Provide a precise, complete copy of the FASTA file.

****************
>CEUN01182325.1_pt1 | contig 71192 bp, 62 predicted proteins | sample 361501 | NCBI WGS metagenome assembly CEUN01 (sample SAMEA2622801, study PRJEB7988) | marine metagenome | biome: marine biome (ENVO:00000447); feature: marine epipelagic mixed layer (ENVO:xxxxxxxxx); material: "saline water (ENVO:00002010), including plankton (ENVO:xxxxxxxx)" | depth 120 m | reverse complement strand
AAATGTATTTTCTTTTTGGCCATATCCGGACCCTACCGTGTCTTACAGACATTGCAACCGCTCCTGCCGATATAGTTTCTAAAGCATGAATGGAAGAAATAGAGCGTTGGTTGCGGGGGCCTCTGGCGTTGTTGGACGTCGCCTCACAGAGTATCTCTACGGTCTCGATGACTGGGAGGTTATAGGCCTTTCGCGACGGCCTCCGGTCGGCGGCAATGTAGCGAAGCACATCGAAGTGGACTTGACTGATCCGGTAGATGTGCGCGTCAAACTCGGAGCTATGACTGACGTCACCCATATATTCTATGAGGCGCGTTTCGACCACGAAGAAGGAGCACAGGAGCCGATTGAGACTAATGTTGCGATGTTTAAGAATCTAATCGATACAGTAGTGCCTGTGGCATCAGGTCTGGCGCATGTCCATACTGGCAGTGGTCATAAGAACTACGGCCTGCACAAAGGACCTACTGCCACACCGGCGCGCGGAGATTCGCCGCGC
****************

>CEUN01182325.1_pt1 | contig 71192 bp, 62 predicted proteins | sample 361501 | NCBI WGS metagenome assembly CEUN01 (sample SAMEA2622801, study PRJEB7988) | marine metagenome | biome: marine biome (ENVO:00000447); feature: marine epipelagic mixed layer (ENVO:xxxxxxxxx); material: "saline water (ENVO:00002010), including plankton (ENVO:xxxxxxxx)" | depth 120 m | reverse complement strand
AAATGTATTTTCTTTTTGGCCATATCCGGACCCTACCGTGTCTTACAGACATTGCAACCGCTCCTGCCGATATAGTTTCTAAAGCATGAATGGAAGAAATAGAGCGTTGGTTGCGGGGGCCTCTGGCGTTGTTGGACGTCGCCTCACAGAGTATCTCTACGGTCTCGATGACTGGGAGGTTATAGGCCTTTCGCGACGGCCTCCGGTCGGCGGCAATGTAGCGAAGCACATCGAAGTGGACTTGACTGATCCGGTAGATGTGCGCGTCAAACTCGGAGCTATGACTGACGTCACCCATATATTCTATGAGGCGCGTTTCGACCACGAAGAAGGAGCACAGGAGCCGATTGAGACTAATGTTGCGATGTTTAAGAATCTAATCGATACAGTAGTGCCTGTGGCATCAGGTCTGGCGCATGTCCATACTGGCAGTGGTCATAAGAACTACGGCCTGCACAAAGGACCTACTGCCACACCGGCGCGCGGAGATTCGCCGCGC